5. By: Massimo Guidolin (CAIR, Manchester Business School, and IGIER, Bocconi University. Address: MBS Crawford House, Manchester, United Kingdom.); Martin Lozano (University of Monterrey - UDEM, Monterrey, Mexico.); Juan Arismendi Zambrano (Department of Economics, Finance and Accounting, Maynooth University, Ireland & ICMA Centre, Henley Business School, University of Reading, Whiteknights, Reading, United Kingdom.)
    Abstract: Even though an asset pricing model can be expressed in a classical Beta or in the relatively new stochastic discount factor (SDF) representation, their key empirical features - efficiency and robustness - may differ when estimated by the generalized method of moments. Using US and UK data we find that the SDF approach is more likely to be less efficient but more robust than Beta method. We derive the analytical asymptotic variance and show that the main drivers of this trade-off are the higher-order moments of the factors, in which skewness and covariance between returns and factors play an important role.
    Keywords: Empirical Asset Pricing, Factor Models, Financial Econometrics, Generalized Method of Moments, Stochastic Discount Factor, Beta pricing, Efficiency.
    JEL: C51 C52 G12
    Date: 2020
    URL: http://d.repec.org/n?u=RePEc:may:mayecw:n304-20.pdf&r=all
  6. By: Jozef Barunik; Zdenek Drabek; Matej Nevrla
    Abstract: Dramatic growth of investment disputes between foreign investors and host states rises serious questions about the impact of those disputes on investors. This paper is the first to explain increased uncertainty of investors about the outcome of arbitration, which may or may not lead to compensation for damages claimed by the investor. We find robust evidence that investment disputes lead to abnormal share fluctuations of companies involved in disputes with host countries. Importantly, while a positive outcome for an investor decreases uncertainty back to original levels, we document strong increase in the volatility of companies with negative outcome for the investor. We find that several variables including size of the award, political instability, location of arbitration, country of origin of investor or public policy considerations in host country explain large portion of the investor's uncertainty.
    Date: 2020–06
    URL: http://d.repec.org/n?u=RePEc:arx:papers:2006.10505&r=all
  7. By: Chendi Ni; Yuying Li; Peter Forsyth; Ray Carroll
    Abstract: We propose a data-driven Neural Network (NN) optimization framework to determine the optimal multi-period dynamic asset allocation strategy for outperforming a general stochastic target. We formulate the problem as an optimal stochastic control with an asymmetric, distribution shaping, objective function. The proposed framework is illustrated with the asset allocation problem in the accumulation phase of a defined contribution pension plan, with the goal of achieving a higher terminal wealth than a stochastic benchmark. We demonstrate that the data-driven approach is capable of learning an adaptive asset allocation strategy directly from historical market returns, without assuming any parametric model of the financial market dynamics. Following the optimal adaptive strategy, investors can make allocation decisions simply depending on the current state of the portfolio. The optimal adaptive strategy outperforms the benchmark constant proportion strategy, achieving a higher terminal wealth with a 90% probability, a 46% higher median terminal wealth, and a significantly more right-skewed terminal wealth distribution. We further demonstrate the robustness of the optimal adaptive strategy by testing the performance of the strategy on bootstrap resampled market data, which has different distributions compared to the training data.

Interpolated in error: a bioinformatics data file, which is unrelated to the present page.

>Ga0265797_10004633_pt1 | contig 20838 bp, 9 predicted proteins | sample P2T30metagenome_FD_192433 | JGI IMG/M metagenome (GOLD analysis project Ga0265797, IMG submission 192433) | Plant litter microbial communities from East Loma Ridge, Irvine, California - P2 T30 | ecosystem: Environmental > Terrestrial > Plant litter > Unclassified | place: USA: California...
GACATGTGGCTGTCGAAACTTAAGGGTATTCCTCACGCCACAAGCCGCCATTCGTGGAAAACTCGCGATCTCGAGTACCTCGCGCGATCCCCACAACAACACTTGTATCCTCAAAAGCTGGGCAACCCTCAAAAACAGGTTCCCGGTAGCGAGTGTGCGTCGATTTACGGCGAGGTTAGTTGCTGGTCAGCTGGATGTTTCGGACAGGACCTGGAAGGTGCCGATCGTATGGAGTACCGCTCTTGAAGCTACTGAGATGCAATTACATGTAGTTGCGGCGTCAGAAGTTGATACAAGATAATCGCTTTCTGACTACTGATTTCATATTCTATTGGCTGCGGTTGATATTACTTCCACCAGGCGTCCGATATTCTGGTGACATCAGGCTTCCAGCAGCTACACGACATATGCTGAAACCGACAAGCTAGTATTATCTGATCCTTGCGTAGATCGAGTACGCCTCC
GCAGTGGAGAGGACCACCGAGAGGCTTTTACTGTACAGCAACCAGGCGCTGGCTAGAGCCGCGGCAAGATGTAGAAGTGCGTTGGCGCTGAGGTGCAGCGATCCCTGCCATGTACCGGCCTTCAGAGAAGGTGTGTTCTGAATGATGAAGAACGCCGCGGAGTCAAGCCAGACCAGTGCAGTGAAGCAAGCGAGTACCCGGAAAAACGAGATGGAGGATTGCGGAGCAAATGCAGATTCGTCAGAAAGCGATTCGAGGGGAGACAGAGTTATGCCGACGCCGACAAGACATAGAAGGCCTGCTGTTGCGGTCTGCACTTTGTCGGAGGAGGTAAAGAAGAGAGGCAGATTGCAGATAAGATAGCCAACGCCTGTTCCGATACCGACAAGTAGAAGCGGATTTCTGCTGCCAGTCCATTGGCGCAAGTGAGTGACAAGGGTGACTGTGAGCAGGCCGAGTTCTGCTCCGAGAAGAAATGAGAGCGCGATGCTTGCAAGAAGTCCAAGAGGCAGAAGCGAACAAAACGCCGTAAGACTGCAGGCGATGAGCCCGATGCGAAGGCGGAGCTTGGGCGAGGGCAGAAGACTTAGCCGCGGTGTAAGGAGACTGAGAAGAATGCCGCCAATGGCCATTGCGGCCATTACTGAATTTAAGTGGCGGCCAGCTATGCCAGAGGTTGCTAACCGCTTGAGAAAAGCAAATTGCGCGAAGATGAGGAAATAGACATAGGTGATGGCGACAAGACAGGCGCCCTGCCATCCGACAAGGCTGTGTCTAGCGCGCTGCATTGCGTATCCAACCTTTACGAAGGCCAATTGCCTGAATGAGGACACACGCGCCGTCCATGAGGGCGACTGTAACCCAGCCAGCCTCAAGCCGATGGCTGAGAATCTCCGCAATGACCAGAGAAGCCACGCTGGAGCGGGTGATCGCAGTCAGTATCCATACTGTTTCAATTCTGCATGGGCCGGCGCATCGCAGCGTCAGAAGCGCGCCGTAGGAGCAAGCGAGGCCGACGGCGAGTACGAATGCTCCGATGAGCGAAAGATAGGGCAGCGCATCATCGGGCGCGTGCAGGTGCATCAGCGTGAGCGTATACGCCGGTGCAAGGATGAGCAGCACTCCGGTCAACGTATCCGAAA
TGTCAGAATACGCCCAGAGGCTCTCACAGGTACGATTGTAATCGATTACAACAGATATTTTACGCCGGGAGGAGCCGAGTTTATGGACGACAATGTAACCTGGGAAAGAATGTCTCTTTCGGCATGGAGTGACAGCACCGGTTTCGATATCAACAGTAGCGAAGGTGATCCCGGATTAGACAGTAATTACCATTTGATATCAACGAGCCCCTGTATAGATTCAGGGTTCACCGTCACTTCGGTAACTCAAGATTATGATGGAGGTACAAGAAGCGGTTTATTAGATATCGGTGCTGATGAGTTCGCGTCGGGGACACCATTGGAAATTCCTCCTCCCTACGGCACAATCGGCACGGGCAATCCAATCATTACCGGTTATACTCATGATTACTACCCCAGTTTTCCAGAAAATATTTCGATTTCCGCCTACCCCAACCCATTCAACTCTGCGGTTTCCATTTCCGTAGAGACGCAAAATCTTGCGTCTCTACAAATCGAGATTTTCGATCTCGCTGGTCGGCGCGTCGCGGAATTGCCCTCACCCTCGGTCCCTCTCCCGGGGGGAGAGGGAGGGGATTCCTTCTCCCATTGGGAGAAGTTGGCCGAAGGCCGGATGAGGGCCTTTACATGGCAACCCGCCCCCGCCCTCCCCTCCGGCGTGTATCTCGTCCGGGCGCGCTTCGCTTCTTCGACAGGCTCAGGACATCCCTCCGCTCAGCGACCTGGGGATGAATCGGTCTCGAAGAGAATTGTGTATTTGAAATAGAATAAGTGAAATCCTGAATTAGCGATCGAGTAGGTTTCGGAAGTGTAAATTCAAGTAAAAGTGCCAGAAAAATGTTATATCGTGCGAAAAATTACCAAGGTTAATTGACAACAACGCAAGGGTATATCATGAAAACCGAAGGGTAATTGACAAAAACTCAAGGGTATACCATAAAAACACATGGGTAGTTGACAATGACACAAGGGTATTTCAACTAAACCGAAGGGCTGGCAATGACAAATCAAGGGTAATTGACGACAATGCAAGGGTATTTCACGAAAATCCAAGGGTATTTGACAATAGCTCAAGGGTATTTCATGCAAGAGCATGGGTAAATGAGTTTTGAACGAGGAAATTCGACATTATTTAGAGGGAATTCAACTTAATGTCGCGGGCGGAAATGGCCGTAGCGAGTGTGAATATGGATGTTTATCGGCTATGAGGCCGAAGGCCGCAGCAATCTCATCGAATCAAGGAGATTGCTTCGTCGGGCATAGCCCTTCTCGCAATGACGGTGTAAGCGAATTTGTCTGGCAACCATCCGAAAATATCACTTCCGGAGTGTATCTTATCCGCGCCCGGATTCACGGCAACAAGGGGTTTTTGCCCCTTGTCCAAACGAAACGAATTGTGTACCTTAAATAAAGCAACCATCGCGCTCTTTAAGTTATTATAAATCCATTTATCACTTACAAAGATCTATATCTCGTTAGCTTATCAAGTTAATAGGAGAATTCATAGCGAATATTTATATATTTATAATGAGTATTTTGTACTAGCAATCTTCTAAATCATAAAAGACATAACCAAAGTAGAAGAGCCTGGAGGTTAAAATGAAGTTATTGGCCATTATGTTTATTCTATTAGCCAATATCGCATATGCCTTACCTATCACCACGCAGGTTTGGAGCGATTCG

Date: 2020–06
    URL: http://d.repec.org/n?u=RePEc:arx:papers:2006.15384&r=all
  8. By: Ralph S. J. Koijen; Robert J. Richmond; Motohiro Yogo
    Abstract: Much work in finance is devoted to identifying characteristics of firms, such as measures of fundamentals and beliefs, that explain differences in asset prices and expected returns. We develop a framework to quantitatively trace the connection between valuations, expected returns, and characteristics back to institutional investors and households. We use it to analyze (i) what information is important to investors in forming their demand beyond prices and (ii) what is the relative importance of different investors—differentiated by type, size, and active share—in the price formation process. We first show that a small set of characteristics explains the majority of variation in a panel of firm-level valuation ratios across countries. We then estimate an asset demand system using investor-level holdings data, allowing for flexible substitution patterns within and across countries. We find that hedge funds and small, active investment advisors are most influential per dollar of assets under management, while long-term investors, such as pension funds and insurance companies are least influential. In terms of pricing characteristics, small, active investment advisors are most important for the pricing of payout policy, cash flows, and the fraction of sales sold abroad. Large, passive investment advisors are most influential in pricing the Lerner index, a measure of markups, and hedge funds for the CAPM beta.